Thus the Logos moves in its immense and intricate dance; one after another, the movements of the dance lay down tracks in space; through repetition, the tracks become enduring currents of space, and begin to influence the movements of objects that encounter them. One after another, the structures of the Cosmos are mirrored in the newborn solar system, and every object in the solar system is drawn into those patterns and begins to absorb the imprint of the Cosmos to at least some degree.
The objects that matter most at this stage of the process are the secondary atoms—the atoms created by repeated movements in the solar system, not the Cosmic atoms that existed before the solar system was born. As in the Cosmos, so in the solar system, some atoms are more complex than others. They sort themselves out in exactly the same way, most of them settling out into seven planes, which can be imagined as great concentric circles orbiting the Solar Logos.
(A note on planes is probably in order here. In the Rosicrucian occult philosophy that provides the unstated subtext for The Cosmic Doctrine, there are seven great Cosmic planes, six of which are completely outside our knowledge and understanding; everything we are capable of knowing about exists on the seventh Cosmic plane. The seventh Cosmic plane is divided into seven planes, which are the planes on which our spiritual evolution takes place.
(Each of the seven planes is divided in turn into seven sub-planes or regions; the physical plane, for example, is divided into the solid region, the liquid region, the gaseous region, and four etheric regions, the chemical ether, the life ether, the light ether, and the reflecting ether. Fortune’s students learned all this material from the standard occult literature of the time, and some of the details of The Cosmic Doctrine make more sense if you keep the Cosmic planes, the planes, and the sub-planes separate in your mind.)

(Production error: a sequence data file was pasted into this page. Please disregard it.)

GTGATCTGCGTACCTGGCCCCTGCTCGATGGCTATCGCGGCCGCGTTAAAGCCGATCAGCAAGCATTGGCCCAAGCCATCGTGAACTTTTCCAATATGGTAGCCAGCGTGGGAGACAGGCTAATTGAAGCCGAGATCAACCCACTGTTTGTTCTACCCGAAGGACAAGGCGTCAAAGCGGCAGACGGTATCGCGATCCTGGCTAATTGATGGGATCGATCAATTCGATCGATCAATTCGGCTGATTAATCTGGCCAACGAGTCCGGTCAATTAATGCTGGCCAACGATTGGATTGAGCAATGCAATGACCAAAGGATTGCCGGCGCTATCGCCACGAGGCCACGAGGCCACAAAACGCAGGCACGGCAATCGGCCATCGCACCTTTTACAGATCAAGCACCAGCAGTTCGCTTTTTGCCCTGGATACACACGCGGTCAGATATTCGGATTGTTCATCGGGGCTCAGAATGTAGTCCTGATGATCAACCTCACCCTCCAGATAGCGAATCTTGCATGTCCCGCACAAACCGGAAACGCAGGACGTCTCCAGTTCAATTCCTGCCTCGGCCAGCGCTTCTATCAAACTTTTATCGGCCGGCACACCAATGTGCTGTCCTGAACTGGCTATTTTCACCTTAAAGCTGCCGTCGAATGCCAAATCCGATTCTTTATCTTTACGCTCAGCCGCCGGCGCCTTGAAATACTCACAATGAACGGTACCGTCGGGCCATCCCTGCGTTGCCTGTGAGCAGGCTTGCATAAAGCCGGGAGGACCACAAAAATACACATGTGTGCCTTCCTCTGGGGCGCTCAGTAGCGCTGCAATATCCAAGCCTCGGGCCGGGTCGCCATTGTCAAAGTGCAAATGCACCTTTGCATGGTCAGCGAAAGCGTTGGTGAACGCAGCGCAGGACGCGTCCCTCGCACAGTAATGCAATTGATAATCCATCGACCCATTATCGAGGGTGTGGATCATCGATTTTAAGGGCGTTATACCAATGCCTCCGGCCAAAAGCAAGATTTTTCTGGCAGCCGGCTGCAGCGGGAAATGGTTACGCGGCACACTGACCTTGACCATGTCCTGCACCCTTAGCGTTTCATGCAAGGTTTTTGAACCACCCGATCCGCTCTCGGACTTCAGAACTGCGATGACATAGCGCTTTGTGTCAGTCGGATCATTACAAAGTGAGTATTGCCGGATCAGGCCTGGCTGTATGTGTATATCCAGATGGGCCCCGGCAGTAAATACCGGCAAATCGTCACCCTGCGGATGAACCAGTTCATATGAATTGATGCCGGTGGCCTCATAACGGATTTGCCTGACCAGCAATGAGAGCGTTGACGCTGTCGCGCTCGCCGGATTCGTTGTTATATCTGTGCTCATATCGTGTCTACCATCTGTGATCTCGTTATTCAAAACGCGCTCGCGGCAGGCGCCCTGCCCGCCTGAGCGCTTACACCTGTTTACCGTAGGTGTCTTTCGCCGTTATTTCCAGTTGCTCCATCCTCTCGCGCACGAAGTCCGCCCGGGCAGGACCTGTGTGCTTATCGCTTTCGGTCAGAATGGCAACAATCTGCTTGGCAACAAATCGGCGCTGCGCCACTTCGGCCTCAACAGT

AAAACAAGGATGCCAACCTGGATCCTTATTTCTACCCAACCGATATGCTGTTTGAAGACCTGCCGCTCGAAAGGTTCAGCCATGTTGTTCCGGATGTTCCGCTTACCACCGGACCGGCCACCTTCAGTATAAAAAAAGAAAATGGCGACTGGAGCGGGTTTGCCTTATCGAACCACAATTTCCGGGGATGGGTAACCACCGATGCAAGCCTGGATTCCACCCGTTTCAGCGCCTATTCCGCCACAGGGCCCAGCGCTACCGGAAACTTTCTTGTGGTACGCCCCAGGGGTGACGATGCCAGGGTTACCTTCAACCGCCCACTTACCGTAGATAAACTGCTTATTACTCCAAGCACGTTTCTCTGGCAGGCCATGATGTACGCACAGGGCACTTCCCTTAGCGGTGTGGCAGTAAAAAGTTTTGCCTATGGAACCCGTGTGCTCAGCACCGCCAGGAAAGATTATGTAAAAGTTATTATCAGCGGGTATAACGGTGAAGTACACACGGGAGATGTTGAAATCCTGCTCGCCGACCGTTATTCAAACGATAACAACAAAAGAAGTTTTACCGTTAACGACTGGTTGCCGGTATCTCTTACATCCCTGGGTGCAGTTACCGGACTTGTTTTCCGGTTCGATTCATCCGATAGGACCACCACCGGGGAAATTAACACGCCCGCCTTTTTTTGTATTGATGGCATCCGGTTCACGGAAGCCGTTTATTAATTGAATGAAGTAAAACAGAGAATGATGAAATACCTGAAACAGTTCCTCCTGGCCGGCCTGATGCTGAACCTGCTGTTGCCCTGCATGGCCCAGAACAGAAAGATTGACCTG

There’s an interesting reversal between the Cosmos and the solar system that needs to be kept in mind here as well. In the Cosmos, the seventh Cosmic plane, where the most complex Cosmic atoms settle out, is the plane furthest from the Central Sun. In a solar system, by contrast, the seventh plane is the one nearest the center, and thus closest to the Logos. This is one of the ways that a solar system is a Cosmos turned inside out.
This is crucial here because not all the atoms of the solar system settle out into the seven planes. Some are too complex and become traveling atoms, like the traveling atoms of the Cosmos but on a far smaller scale. The traveling atoms, like their Cosmic equivalents, have a more complex destiny than their simpler cousins; they are imprinted by the Logoidal consciousness—and since this has been conditioned by the Cosmos, the traveling atoms of the solar system receive at second hand the same Cosmic imprint as the traveling atoms of the Cosmos.